Investing.com - The Australian dollar ended Friday’s session lower against its U.S. counterpart, paring its weekly gain as appetite for growth-linked assets weakened after data showed that the U.S. economy grew less-than-forecast in the first quarter.
hit 1.0338 on Thursday, the pair’s highest since April 19; the pair subsequently consolidated at 1.0276 by close of trade on Friday, little changed for the week.
The pair is likely to find support at 1.0230, Wednesday’s low and resistance at 1.0338, Thursday’s high.
The Commerce Department said Friday U.S. gross domestic product expanded by 2.5% in the three months to March, missing expectations for growth of 3.0%.
The Aussie climbed to a one-week high against the greenback on Thursday after stronger-than-expected data from the U.S. and the U.K. saw risk sentiment rebound.
Official data showed that the U.K. economy returned to growth in the first quarter, expanding by a larger-than-forecast 0.3%, while a separate report showed that U.S. initial jobless claims fell by 16,000 to 339,000.
Meanwhile, in Australia, official data released Wednesday showed that Australia's consumer price index rose 0.4% in the first quarter, less than the expected 0.7% increase, after a 0.2% rise in the previous quarter.
In addition, the Reserve Bank of Australia said the trimmed mean consumer price index rose 0.3% in the last quarter, compared to expectations for a 0.5% gain, after an increase of 0.6% in the fourth quarter.
Elsewhere, the Aussie was lower against the euro on Friday, with adding 0.23% to hit 1.2674.
The single currency looked likely to remain under pressure ahead of the upcoming European Central Bank policy meeting as speculation over a rate cut weighed.
In the week ahead, investors will be awaiting the outcomes of policy meetings by the Federal Reserve and the ECB, as well as Friday’s closely watched report on U.S. nonfarm payrolls.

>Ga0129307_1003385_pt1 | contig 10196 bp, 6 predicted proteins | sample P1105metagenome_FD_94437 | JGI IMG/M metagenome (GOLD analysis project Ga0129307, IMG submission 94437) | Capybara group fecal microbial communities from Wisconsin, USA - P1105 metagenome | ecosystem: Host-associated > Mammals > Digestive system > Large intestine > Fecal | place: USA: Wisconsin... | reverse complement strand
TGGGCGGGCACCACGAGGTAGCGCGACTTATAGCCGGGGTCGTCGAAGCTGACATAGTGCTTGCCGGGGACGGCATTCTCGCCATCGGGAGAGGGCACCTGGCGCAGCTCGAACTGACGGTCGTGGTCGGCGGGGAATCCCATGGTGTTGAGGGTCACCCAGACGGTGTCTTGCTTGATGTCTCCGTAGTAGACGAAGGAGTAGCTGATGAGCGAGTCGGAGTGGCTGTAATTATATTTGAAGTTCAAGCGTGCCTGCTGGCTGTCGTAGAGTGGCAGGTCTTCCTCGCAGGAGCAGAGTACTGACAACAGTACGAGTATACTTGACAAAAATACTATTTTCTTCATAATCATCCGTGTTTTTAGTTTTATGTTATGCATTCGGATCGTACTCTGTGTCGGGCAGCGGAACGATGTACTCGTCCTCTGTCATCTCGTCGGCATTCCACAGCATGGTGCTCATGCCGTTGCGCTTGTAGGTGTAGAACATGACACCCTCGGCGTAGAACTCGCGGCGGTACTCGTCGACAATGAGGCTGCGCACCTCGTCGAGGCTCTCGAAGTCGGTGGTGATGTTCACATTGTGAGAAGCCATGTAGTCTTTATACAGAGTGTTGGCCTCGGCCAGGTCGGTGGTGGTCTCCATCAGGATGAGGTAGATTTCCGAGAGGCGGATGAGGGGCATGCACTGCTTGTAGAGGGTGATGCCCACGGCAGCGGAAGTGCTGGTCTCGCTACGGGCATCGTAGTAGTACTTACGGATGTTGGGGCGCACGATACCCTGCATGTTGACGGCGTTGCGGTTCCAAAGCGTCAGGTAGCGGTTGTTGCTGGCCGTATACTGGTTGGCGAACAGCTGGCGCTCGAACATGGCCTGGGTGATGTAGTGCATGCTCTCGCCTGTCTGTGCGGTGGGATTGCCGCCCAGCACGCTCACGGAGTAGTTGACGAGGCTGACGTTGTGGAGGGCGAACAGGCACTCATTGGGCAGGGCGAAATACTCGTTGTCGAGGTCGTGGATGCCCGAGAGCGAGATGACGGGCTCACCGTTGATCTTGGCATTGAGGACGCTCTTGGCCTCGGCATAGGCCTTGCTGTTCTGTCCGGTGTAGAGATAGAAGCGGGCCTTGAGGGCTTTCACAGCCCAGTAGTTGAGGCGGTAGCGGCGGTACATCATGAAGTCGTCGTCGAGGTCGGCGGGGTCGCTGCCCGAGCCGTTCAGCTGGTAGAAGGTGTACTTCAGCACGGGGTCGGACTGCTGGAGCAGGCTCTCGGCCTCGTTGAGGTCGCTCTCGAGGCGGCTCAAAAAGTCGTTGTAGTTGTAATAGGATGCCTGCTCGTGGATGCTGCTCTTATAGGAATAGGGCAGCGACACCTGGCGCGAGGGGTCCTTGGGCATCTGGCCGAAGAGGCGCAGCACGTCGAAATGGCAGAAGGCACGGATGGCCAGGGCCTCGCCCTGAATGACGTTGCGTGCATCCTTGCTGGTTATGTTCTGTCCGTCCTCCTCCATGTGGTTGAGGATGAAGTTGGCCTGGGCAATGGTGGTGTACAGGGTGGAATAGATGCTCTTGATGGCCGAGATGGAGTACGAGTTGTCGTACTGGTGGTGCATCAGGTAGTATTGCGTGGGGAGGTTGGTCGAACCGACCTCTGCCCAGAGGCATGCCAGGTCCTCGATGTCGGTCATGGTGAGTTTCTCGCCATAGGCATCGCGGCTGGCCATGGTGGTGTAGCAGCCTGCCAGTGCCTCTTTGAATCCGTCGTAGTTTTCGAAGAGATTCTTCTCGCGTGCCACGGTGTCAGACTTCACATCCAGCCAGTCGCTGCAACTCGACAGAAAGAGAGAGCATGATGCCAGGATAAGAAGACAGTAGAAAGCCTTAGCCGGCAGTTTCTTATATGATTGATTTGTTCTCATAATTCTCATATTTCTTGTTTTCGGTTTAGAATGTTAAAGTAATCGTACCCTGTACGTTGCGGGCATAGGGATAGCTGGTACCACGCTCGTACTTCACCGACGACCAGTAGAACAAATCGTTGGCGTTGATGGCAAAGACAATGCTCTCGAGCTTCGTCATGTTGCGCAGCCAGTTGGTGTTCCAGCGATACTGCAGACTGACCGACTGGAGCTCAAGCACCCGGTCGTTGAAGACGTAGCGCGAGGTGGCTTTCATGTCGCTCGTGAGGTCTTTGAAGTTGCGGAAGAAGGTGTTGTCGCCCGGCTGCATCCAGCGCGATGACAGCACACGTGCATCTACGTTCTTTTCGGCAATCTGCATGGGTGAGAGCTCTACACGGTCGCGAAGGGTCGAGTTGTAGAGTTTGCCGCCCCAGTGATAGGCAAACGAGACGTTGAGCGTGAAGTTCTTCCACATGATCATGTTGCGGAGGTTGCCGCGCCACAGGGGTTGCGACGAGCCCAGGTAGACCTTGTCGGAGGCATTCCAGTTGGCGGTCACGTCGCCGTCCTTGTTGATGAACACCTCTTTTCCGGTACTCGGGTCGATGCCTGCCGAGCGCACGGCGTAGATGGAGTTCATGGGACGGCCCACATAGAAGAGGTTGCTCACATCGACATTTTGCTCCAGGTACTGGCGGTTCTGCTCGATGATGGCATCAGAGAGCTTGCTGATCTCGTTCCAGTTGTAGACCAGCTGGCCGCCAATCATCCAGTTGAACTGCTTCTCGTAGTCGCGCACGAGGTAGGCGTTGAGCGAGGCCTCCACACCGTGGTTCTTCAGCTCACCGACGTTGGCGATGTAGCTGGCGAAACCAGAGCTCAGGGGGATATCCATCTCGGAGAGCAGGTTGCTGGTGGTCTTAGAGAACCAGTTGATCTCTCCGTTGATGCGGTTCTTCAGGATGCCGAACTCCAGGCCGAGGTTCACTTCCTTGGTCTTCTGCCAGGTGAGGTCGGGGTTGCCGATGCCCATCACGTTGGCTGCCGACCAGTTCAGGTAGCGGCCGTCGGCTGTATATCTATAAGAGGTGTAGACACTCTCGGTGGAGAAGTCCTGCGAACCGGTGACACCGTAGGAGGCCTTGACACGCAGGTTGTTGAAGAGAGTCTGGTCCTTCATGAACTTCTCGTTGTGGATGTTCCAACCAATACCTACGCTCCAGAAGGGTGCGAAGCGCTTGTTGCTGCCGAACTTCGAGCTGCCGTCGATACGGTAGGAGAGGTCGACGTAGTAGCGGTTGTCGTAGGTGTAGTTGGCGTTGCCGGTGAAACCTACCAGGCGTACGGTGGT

Ahead of the coming week, Investing.com has compiled a list of these and other significant events likely to affect the markets. Monday, April 29
The U.S. is to produce official data on personal income and expenditure, as well as private sector data on pending home sales, a leading economic indicator.Tuesday, April 30
Australia is to produce official data on private sector credit.
Later Tuesday, the U.S. is to release data on consumer confidence, a report on manufacturing activity in Chicago and private sector data on house price inflation.Wednesday, May 1
China is to release official data on manufacturing activity, a leading economic indicator. The Asian nation is Australia’s largest shipping partner.
The U.S. is to release the ADP nonfarm payrolls report on private sector job creation as well as government data on crude oil stockpiles. In addition, the Institute of Supply Management is release data on U.S. manufacturing activity, a leading economic indicator.
In addition, the Federal Reserve is to announce its benchmark interest rate. The announcement is to be accompanied by the bank’s monetary policy statement, which contains valuable insights into economic conditions from the bank’s perspective.Thursday, May 2
Australia is to release official data on building approvals and import prices, which contribute to inflation.
The U.S. is to publish the weekly government report on initial jobless claims as well as official data on the trade balance.Friday, May 3
Australia is to release official data on producer price inflation, a leading indicator of consumer inflation.
The U.S. is to round up the week with government data on nonfarm payrolls and the unemployment rate as well as data on average hourly earnings and factory orders. In addition, the ISM is release data on U.S. service sector activity, a leading economic indicator.